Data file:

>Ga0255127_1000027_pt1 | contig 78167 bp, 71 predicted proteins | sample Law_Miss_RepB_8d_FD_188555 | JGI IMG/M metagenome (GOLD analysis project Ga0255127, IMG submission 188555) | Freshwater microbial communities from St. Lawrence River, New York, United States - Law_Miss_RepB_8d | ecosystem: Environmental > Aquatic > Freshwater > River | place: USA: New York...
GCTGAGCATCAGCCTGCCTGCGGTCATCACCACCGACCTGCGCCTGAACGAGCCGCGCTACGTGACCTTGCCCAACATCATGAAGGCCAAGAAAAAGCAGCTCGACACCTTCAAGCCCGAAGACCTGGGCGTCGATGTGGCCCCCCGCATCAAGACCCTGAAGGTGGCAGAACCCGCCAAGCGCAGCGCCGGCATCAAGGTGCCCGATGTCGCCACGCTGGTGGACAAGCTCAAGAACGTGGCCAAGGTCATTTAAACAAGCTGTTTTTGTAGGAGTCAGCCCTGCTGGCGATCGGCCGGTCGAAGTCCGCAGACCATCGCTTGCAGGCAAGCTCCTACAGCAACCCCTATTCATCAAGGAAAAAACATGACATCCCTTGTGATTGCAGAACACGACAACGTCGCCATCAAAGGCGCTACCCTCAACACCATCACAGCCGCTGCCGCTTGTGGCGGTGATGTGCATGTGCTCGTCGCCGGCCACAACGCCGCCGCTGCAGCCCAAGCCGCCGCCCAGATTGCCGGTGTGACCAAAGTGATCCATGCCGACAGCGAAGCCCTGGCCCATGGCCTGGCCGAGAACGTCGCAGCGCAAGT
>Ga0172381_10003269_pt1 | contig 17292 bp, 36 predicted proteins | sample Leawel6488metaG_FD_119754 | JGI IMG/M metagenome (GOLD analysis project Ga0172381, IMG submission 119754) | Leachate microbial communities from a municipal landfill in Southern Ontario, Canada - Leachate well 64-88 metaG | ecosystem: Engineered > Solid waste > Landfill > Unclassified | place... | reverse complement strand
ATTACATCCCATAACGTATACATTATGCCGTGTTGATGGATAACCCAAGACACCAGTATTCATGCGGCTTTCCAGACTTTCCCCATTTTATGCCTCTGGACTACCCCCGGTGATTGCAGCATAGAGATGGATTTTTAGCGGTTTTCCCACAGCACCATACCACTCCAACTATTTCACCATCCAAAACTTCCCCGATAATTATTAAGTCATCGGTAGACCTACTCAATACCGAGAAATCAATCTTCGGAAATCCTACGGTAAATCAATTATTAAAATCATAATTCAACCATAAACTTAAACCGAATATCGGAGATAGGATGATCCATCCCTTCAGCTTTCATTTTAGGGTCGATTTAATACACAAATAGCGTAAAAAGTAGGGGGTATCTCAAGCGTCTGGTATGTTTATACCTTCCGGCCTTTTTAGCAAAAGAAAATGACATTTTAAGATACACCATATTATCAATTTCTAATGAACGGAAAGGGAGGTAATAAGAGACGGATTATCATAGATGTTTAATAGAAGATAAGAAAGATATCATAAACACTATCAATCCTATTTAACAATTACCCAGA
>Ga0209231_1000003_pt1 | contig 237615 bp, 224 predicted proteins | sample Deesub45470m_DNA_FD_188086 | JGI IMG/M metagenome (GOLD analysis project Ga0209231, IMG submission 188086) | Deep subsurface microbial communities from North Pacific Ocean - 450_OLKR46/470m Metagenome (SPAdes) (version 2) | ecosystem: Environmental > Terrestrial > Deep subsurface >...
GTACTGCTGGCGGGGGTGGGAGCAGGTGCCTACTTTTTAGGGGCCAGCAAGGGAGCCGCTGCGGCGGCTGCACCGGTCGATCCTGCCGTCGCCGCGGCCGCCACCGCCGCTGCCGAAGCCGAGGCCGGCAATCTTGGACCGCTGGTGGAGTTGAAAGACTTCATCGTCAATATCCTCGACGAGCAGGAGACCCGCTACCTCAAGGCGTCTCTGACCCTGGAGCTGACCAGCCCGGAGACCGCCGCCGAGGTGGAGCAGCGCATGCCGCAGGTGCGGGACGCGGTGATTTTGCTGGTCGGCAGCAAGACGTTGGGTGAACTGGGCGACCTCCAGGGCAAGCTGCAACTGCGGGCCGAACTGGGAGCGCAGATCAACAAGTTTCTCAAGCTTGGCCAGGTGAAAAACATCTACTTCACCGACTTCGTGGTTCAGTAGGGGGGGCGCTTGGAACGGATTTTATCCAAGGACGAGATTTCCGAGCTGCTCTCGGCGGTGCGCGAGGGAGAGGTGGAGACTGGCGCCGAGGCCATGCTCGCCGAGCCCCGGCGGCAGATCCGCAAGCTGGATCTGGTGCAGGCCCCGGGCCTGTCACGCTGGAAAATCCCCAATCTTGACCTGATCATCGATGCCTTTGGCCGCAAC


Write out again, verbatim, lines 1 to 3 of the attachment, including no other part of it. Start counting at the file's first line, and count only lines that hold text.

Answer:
>Ga0255127_1000027_pt1 | contig 78167 bp, 71 predicted proteins | sample Law_Miss_RepB_8d_FD_188555 | JGI IMG/M metagenome (GOLD analysis project Ga0255127, IMG submission 188555) | Freshwater microbial communities from St. Lawrence River, New York, United States - Law_Miss_RepB_8d | ecosystem: Environmental > Aquatic > Freshwater > River | place: USA: New York...
GCTGAGCATCAGCCTGCCTGCGGTCATCACCACCGACCTGCGCCTGAACGAGCCGCGCTACGTGACCTTGCCCAACATCATGAAGGCCAAGAAAAAGCAGCTCGACACCTTCAAGCCCGAAGACCTGGGCGTCGATGTGGCCCCCCGCATCAAGACCCTGAAGGTGGCAGAACCCGCCAAGCGCAGCGCCGGCATCAAGGTGCCCGATGTCGCCACGCTGGTGGACAAGCTCAAGAACGTGGCCAAGGTCATTTAAACAAGCTGTTTTTGTAGGAGTCAGCCCTGCTGGCGATCGGCCGGTCGAAGTCCGCAGACCATCGCTTGCAGGCAAGCTCCTACAGCAACCCCTATTCATCAAGGAAAAAACATGACATCCCTTGTGATTGCAGAACACGACAACGTCGCCATCAAAGGCGCTACCCTCAACACCATCACAGCCGCTGCCGCTTGTGGCGGTGATGTGCATGTGCTCGTCGCCGGCCACAACGCCGCCGCTGCAGCCCAAGCCGCCGCCCAGATTGCCGGTGTGACCAAAGTGATCCATGCCGACAGCGAAGCCCTGGCCCATGGCCTGGCCGAGAACGTCGCAGCGCAAGT
>Ga0172381_10003269_pt1 | contig 17292 bp, 36 predicted proteins | sample Leawel6488metaG_FD_119754 | JGI IMG/M metagenome (GOLD analysis project Ga0172381, IMG submission 119754) | Leachate microbial communities from a municipal landfill in Southern Ontario, Canada - Leachate well 64-88 metaG | ecosystem: Engineered > Solid waste > Landfill > Unclassified | place... | reverse complement strand